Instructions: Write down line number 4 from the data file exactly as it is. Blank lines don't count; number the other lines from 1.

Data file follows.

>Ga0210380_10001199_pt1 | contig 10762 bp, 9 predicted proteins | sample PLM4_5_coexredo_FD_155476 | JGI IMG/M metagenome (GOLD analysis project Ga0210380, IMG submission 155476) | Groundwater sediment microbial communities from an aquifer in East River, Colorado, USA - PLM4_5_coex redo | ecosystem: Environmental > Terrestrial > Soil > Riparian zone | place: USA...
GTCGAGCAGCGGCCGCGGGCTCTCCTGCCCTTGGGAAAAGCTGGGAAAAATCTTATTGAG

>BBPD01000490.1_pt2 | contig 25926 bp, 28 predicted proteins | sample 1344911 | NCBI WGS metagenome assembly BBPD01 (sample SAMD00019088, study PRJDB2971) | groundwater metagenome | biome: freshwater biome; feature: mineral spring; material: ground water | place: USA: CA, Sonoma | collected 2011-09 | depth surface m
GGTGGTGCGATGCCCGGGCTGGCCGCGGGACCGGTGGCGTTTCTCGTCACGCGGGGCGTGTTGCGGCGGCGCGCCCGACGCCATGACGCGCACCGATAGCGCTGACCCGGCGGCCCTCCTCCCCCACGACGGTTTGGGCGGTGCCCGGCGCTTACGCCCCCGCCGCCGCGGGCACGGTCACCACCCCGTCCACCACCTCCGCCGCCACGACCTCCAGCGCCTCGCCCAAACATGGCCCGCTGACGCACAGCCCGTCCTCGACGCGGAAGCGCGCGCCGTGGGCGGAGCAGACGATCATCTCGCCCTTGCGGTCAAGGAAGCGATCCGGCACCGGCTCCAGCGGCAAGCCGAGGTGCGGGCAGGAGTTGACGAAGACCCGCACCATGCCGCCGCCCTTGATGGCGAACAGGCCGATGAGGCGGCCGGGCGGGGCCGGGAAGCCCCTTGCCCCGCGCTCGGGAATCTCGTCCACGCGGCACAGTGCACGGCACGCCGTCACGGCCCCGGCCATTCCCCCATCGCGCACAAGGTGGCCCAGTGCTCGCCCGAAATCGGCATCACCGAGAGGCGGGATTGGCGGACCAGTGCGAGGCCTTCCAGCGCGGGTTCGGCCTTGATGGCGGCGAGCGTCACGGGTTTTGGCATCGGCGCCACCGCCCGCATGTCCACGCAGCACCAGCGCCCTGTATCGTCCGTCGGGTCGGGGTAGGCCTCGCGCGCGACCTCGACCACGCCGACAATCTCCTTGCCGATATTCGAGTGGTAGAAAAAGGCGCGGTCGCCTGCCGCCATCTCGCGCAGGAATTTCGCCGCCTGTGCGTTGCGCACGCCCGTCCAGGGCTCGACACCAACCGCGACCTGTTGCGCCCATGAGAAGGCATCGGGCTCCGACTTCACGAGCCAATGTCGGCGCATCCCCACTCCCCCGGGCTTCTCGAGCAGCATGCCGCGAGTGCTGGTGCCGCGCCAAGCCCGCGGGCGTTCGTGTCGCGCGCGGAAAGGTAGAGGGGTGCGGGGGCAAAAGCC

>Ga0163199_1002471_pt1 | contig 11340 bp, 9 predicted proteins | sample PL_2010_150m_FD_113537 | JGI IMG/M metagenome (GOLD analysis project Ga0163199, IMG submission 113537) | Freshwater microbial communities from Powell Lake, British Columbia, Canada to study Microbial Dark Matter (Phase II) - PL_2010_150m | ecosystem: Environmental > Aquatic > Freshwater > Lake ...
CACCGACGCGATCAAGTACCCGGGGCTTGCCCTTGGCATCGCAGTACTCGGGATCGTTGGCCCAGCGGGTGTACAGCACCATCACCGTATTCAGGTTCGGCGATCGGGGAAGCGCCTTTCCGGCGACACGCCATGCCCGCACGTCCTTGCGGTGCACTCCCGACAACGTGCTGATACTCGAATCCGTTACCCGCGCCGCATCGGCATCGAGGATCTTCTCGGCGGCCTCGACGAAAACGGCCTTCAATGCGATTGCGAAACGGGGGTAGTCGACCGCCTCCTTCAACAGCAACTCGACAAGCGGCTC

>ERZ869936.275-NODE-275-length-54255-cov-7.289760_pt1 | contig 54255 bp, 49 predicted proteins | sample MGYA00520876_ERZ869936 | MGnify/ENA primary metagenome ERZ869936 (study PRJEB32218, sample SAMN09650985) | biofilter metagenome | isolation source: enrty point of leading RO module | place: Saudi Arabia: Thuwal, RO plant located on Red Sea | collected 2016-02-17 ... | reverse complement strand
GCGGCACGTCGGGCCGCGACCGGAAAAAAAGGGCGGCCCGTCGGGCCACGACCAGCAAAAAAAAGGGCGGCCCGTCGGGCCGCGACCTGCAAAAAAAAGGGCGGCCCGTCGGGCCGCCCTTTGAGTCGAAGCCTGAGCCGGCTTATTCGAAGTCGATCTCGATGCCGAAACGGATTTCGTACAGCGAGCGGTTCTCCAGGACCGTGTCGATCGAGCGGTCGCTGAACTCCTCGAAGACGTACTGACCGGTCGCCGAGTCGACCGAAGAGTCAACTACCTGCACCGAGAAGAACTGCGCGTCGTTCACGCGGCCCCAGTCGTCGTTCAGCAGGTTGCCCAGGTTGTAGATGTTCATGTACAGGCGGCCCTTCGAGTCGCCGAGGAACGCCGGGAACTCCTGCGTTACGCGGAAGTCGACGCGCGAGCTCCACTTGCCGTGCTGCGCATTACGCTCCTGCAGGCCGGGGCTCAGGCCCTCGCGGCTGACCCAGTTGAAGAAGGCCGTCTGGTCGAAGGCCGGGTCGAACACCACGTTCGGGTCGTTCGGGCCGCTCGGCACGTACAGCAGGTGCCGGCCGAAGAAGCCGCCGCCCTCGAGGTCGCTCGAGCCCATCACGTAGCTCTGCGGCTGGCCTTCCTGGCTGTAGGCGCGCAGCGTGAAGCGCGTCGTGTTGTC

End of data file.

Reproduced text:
GGTGGTGCGATGCCCGGGCTGGCCGCGGGACCGGTGGCGTTTCTCGTCACGCGGGGCGTGTTGCGGCGGCGCGCCCGACGCCATGACGCGCACCGATAGCGCTGACCCGGCGGCCCTCCTCCCCCACGACGGTTTGGGCGGTGCCCGGCGCTTACGCCCCCGCCGCCGCGGGCACGGTCACCACCCCGTCCACCACCTCCGCCGCCACGACCTCCAGCGCCTCGCCCAAACATGGCCCGCTGACGCACAGCCCGTCCTCGACGCGGAAGCGCGCGCCGTGGGCGGAGCAGACGATCATCTCGCCCTTGCGGTCAAGGAAGCGATCCGGCACCGGCTCCAGCGGCAAGCCGAGGTGCGGGCAGGAGTTGACGAAGACCCGCACCATGCCGCCGCCCTTGATGGCGAACAGGCCGATGAGGCGGCCGGGCGGGGCCGGGAAGCCCCTTGCCCCGCGCTCGGGAATCTCGTCCACGCGGCACAGTGCACGGCACGCCGTCACGGCCCCGGCCATTCCCCCATCGCGCACAAGGTGGCCCAGTGCTCGCCCGAAATCGGCATCACCGAGAGGCGGGATTGGCGGACCAGTGCGAGGCCTTCCAGCGCGGGTTCGGCCTTGATGGCGGCGAGCGTCACGGGTTTTGGCATCGGCGCCACCGCCCGCATGTCCACGCAGCACCAGCGCCCTGTATCGTCCGTCGGGTCGGGGTAGGCCTCGCGCGCGACCTCGACCACGCCGACAATCTCCTTGCCGATATTCGAGTGGTAGAAAAAGGCGCGGTCGCCTGCCGCCATCTCGCGCAGGAATTTCGCCGCCTGTGCGTTGCGCACGCCCGTCCAGGGCTCGACACCAACCGCGACCTGTTGCGCCCATGAGAAGGCATCGGGCTCCGACTTCACGAGCCAATGTCGGCGCATCCCCACTCCCCCGGGCTTCTCGAGCAGCATGCCGCGAGTGCTGGTGCCGCGCCAAGCCCGCGGGCGTTCGTGTCGCGCGCGGAAAGGTAGAGGGGTGCGGGGGCAAAAGCC